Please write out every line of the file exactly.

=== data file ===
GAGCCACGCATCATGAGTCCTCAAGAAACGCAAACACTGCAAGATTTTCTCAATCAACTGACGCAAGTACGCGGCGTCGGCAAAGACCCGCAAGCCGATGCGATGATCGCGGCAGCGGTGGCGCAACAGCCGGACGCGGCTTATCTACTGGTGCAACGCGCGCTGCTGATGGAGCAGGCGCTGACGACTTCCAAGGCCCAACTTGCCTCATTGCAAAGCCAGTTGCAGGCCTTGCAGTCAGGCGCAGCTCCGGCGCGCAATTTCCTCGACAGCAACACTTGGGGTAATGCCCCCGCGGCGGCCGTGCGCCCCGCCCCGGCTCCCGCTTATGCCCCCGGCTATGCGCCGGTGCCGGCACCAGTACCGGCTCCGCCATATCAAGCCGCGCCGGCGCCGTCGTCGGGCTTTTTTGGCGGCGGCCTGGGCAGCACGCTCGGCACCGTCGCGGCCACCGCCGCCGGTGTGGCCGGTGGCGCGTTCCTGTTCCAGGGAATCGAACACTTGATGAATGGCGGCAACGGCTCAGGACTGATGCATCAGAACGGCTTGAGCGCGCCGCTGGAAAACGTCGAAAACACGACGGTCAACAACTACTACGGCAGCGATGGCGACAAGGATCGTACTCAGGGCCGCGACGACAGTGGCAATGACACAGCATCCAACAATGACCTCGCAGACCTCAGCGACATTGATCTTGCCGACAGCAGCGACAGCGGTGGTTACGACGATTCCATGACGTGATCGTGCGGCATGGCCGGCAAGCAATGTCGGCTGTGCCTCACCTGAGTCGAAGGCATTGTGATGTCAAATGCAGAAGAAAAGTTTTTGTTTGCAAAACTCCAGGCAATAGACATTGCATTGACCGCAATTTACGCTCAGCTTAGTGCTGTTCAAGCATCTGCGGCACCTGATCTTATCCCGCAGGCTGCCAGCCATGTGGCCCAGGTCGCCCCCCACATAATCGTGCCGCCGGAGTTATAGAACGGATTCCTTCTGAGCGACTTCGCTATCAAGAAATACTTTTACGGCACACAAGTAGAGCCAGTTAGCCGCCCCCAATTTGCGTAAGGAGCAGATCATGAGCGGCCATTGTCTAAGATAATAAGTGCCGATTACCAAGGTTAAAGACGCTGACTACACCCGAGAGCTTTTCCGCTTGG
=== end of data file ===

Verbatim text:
GAGCCACGCATCATGAGTCCTCAAGAAACGCAAACACTGCAAGATTTTCTCAATCAACTGACGCAAGTACGCGGCGTCGGCAAAGACCCGCAAGCCGATGCGATGATCGCGGCAGCGGTGGCGCAACAGCCGGACGCGGCTTATCTACTGGTGCAACGCGCGCTGCTGATGGAGCAGGCGCTGACGACTTCCAAGGCCCAACTTGCCTCATTGCAAAGCCAGTTGCAGGCCTTGCAGTCAGGCGCAGCTCCGGCGCGCAATTTCCTCGACAGCAACACTTGGGGTAATGCCCCCGCGGCGGCCGTGCGCCCCGCCCCGGCTCCCGCTTATGCCCCCGGCTATGCGCCGGTGCCGGCACCAGTACCGGCTCCGCCATATCAAGCCGCGCCGGCGCCGTCGTCGGGCTTTTTTGGCGGCGGCCTGGGCAGCACGCTCGGCACCGTCGCGGCCACCGCCGCCGGTGTGGCCGGTGGCGCGTTCCTGTTCCAGGGAATCGAACACTTGATGAATGGCGGCAACGGCTCAGGACTGATGCATCAGAACGGCTTGAGCGCGCCGCTGGAAAACGTCGAAAACACGACGGTCAACAACTACTACGGCAGCGATGGCGACAAGGATCGTACTCAGGGCCGCGACGACAGTGGCAATGACACAGCATCCAACAATGACCTCGCAGACCTCAGCGACATTGATCTTGCCGACAGCAGCGACAGCGGTGGTTACGACGATTCCATGACGTGATCGTGCGGCATGGCCGGCAAGCAATGTCGGCTGTGCCTCACCTGAGTCGAAGGCATTGTGATGTCAAATGCAGAAGAAAAGTTTTTGTTTGCAAAACTCCAGGCAATAGACATTGCATTGACCGCAATTTACGCTCAGCTTAGTGCTGTTCAAGCATCTGCGGCACCTGATCTTATCCCGCAGGCTGCCAGCCATGTGGCCCAGGTCGCCCCCCACATAATCGTGCCGCCGGAGTTATAGAACGGATTCCTTCTGAGCGACTTCGCTATCAAGAAATACTTTTACGGCACACAAGTAGAGCCAGTTAGCCGCCCCCAATTTGCGTAAGGAGCAGATCATGAGCGGCCATTGTCTAAGATAATAAGTGCCGATTACCAAGGTTAAAGACGCTGACTACACCCGAGAGCTTTTCCGCTTGG